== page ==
Page:Popular Science Monthly Volume 33.djvu/146

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136

THE POPULAR SCIENCE MONTHLY.

is the autobiography of a princess of the house of Zanzibar who became the wife of a German gentleman and made her home in Hamburg. The lady was a sister of the Sultans Madjid and Bargash; and her book is of interest as giving a representation of family life in Eastern courts. A darkly shadowed portrait is drawn of Sultan Bargash.

The collection of Mr. Beecher's Patriotic Addresses, published by Fords, Howard & Hulbert, contains the more important addresses and contributions to periodicals made by Mr. Beecher in America and England, from 1850 to 1865, on slavery, the civil war, and the development of civil liberty in the United States. The list begins with the article "Shall we compromise?" written in 1850, during the pending of Mr. Clay's "Omnibus Bill," when the issue on which the country was to divide politically was for the first time clearly defined and set forth, and closes with the eulogy on Grant. The intervening addresses—even though we may not agree with the editor in giving Mr. Beecher prominence after Lincoln and Grant, to the exclusion of others, in influencing the destinies of the country—are as essentially a part of the history of the times as any other single series of events. Mr. John R. Howard, the editor of the papers, who was a close personal friend of the author, introduces them with a well-balanced review of Mr. Beecher's remarkable personality and his influence on public affairs. Excellent portraits are given of Mr. Beecher in his mature manhood, at sixty-five, and a year before his death; and portraits, which ought to have been better ones, of the prominent men of the anti-slavery controversy.

The latest volume of Mr. Bancroft's History of the Pacific States (The History Company, San Francisco) is marked the ninth, and is the sixth and concluding volume of the History of Mexico. It gives the story from 1861 to 1887, with accounts of the invasion by the three powers and the setting up of Maximilian as emperor; the struggle of the Mexicans against the usurpation, ending in its final overthrow and the execution of Maximilian; and the presidencies of Juarez, Lerdo de Tejada, Gonzalez, and Porfirio Diaz. The general progress and present condition of the country are summed up in Chapters XIX to XXVI, under the heads of "Government, Finances, and Military"; "Mining, Manufactures, and Fisheries"; "Commerce and Railroads"; "Agricultural Resources;" "Ecclesiastical Affairs"; "Society"; and "Education, Science, Arts, and Literature." Of the condition of science in Mexico, we learn that the National Observatory, established in 1878, includes a meteorological and magnetic observatory, and maintains relations with the chief observatories of foreign nations and with many scientific associations. The Central Meteorological Observatory was established in 1877. A geological society was established in 1875. The Geographical and Statistical Society has contributed to the diffusion of knowledge on many subjects, particularly in connection with Mexico. "The conclusion arrived at, after a fair investigation of facts, is that many sons of Mexico have made great strides in the acquisition of science, and that a number of them have excelled in its several branches, and are doing their part well in the transmission to others of the knowledge they possess."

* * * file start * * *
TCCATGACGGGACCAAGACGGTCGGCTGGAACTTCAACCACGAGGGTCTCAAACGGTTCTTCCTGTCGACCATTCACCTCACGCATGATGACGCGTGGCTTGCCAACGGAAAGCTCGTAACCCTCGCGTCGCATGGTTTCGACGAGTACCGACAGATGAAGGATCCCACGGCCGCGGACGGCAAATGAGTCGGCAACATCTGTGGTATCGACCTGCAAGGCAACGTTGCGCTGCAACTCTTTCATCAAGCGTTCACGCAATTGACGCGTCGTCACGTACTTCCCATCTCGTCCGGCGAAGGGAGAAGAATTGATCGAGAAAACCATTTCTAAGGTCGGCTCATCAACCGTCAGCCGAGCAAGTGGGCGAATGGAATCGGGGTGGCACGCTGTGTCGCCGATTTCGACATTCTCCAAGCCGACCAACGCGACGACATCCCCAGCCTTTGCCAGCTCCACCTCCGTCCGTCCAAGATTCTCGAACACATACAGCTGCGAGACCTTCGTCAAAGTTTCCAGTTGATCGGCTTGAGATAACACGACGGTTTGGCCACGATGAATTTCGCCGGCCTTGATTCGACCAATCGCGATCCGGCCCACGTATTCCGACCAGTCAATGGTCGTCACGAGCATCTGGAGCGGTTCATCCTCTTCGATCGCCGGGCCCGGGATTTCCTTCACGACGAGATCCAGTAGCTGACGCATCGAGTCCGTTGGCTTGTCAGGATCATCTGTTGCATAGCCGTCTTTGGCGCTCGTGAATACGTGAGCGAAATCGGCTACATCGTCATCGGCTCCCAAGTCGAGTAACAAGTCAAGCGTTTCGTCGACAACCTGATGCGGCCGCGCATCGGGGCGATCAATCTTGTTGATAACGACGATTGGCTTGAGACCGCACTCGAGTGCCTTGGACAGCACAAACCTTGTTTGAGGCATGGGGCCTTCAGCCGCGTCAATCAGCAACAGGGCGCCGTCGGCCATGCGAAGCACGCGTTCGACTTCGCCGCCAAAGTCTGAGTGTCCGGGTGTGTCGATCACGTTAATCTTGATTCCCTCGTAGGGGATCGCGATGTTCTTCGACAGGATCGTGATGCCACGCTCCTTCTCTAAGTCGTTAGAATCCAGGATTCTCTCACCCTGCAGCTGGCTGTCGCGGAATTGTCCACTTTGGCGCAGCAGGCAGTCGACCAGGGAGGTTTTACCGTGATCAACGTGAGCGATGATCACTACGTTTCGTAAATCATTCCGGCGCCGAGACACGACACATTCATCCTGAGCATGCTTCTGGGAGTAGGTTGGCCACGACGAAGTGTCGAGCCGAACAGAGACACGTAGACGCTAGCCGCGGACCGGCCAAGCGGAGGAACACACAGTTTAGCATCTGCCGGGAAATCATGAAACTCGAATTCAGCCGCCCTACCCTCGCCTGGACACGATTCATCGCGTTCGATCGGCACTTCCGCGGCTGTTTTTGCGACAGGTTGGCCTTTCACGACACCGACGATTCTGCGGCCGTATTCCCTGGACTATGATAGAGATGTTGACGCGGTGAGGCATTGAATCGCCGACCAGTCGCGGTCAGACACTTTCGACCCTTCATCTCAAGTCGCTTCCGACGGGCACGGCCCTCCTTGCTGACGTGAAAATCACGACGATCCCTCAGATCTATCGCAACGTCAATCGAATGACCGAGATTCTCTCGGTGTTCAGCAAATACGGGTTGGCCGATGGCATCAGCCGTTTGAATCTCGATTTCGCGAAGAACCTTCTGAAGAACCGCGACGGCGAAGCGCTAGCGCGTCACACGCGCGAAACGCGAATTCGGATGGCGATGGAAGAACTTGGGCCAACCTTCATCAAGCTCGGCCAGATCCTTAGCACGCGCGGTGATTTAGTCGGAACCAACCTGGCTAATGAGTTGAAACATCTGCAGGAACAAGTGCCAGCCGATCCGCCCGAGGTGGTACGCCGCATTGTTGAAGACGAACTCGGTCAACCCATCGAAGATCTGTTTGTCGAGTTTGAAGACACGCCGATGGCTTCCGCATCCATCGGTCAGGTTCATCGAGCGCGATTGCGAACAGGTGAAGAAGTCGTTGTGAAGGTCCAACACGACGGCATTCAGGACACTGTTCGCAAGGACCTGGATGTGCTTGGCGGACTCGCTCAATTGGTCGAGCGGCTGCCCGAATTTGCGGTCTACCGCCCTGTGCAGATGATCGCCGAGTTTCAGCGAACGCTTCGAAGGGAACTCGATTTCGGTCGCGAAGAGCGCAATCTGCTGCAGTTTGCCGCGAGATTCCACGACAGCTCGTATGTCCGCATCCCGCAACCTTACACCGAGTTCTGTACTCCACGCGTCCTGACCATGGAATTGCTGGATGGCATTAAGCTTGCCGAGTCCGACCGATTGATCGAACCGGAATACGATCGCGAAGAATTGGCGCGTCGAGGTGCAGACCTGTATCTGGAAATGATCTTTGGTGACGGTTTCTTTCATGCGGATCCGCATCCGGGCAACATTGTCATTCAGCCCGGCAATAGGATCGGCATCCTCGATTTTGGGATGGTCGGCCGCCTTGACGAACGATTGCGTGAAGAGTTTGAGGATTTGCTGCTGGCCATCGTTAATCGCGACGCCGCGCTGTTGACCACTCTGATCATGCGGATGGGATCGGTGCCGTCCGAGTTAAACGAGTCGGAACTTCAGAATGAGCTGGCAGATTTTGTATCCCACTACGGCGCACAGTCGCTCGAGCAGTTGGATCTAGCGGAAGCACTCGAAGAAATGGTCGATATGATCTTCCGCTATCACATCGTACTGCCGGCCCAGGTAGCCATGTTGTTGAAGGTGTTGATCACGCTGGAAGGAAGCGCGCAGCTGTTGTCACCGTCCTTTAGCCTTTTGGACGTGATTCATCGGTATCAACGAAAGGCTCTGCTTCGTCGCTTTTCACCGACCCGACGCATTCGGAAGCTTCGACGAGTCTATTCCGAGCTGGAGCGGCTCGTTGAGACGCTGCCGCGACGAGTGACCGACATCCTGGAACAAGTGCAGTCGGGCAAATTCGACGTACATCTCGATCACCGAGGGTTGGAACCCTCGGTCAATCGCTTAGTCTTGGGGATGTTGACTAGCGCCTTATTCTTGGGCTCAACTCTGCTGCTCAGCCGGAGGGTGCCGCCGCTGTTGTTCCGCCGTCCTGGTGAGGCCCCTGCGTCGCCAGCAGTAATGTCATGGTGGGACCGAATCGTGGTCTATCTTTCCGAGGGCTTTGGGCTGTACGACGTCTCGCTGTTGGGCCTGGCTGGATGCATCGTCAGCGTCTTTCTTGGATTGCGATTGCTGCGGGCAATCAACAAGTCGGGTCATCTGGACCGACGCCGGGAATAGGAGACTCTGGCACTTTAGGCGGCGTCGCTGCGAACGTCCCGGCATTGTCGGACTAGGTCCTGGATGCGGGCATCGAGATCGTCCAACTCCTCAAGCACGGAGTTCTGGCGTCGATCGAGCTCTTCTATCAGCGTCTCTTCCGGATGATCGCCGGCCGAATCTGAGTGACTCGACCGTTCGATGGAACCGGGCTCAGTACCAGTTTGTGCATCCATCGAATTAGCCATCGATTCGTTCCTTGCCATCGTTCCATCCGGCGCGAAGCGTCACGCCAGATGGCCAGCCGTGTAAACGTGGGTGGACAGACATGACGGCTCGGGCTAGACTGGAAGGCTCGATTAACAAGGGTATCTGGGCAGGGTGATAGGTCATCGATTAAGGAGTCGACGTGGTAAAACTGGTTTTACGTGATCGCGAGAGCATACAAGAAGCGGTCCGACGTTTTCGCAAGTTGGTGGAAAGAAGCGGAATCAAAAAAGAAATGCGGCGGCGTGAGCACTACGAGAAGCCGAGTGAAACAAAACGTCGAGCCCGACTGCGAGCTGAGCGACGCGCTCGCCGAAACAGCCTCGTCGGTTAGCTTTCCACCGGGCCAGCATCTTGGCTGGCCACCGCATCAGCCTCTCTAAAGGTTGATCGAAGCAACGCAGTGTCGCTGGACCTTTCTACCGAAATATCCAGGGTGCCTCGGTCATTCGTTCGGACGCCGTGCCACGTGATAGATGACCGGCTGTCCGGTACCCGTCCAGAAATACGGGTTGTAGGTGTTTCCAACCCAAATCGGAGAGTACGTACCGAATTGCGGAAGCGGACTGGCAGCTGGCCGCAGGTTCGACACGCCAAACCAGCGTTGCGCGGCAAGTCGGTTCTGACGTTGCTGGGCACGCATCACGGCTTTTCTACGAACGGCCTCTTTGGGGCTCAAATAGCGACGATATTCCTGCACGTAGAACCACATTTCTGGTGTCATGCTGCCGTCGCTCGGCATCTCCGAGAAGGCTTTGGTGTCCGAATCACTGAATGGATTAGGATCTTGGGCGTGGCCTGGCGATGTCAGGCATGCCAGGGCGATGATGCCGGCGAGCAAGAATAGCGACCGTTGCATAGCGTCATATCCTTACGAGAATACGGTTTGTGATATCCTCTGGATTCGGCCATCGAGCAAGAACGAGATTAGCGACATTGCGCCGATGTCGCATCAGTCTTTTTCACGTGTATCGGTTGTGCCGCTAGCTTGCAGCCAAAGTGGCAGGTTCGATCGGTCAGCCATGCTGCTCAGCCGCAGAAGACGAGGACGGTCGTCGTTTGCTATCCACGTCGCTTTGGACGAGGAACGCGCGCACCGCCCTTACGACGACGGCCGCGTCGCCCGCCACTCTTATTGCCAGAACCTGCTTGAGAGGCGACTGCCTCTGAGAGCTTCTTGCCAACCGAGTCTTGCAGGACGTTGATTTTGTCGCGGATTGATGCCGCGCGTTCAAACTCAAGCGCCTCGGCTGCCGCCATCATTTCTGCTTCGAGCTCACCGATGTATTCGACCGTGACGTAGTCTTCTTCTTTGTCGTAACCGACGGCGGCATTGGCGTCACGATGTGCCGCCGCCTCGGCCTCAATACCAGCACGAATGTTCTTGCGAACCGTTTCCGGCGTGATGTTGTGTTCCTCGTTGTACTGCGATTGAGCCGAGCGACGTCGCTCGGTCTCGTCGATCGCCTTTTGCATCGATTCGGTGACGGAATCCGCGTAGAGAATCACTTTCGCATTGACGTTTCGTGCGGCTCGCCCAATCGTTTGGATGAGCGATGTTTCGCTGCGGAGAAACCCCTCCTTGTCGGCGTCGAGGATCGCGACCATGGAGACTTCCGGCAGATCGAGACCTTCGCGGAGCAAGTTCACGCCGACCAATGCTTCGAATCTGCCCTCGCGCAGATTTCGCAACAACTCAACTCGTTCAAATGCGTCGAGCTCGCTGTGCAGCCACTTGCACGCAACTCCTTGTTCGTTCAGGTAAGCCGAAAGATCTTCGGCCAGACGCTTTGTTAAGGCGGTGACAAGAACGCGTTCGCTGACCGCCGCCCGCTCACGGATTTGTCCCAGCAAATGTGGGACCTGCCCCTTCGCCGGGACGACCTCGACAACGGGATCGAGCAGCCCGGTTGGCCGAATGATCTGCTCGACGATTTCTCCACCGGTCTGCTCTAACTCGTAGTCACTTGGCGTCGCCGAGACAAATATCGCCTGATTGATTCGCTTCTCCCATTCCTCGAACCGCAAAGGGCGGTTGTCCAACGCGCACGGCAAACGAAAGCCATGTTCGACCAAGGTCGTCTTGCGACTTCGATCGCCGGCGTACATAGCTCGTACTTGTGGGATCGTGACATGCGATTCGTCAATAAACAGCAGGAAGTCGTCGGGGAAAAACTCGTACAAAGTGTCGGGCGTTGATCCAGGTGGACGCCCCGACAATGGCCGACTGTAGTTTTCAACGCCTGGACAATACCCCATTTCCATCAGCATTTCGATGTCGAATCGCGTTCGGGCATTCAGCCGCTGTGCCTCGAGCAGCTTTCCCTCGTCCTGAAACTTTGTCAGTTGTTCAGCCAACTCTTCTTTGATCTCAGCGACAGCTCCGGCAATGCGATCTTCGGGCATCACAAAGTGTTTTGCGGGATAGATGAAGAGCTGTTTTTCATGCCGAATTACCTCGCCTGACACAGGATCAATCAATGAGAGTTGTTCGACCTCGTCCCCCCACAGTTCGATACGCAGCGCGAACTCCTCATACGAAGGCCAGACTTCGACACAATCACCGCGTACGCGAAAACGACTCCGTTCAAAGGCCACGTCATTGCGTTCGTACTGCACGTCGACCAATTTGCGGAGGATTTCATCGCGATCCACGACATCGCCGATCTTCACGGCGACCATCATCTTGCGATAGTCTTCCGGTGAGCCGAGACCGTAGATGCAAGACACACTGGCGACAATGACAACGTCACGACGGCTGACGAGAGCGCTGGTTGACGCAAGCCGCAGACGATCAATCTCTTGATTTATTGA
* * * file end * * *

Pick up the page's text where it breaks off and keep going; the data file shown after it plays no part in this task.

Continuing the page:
Except in the reduction of the pages to crown octavo size, The First Edition of Shakespeare, published by Funk & Wagnalls, is an exact photographic reproduction of the first folio edition of 1623. This edition is very rare, and of great value, principally because it is the only authority for the texts of "The Tempest," "Macbeth," "Twelfth Night," "Measure for Measure," "Coriolanus," "Julius Cæsar," "Timon of Athens," "Anthony and Cleopatra," "Cymbeline," "As You Like It," and "A Winter's Tale." It possesses an additional temporary value in view of Mr. Donnelly's Bacon-Shakespeare speculations, which are derived wholly from the peculiarities of this text. These peculiarities being given here in exact fac simile, those interested in the questions raised by Mr. Donnelly can by its aid make their own comparison of his deductions with his evidence.

The magazine entitled Woman (Woman Publishing Company, New York, $2.75 a year), whose first number was that for December, 1887, is largely literary in character, and devotes considerable space also to the religious, temperance, and political efforts of women. Household economy receives a moderate share of attention.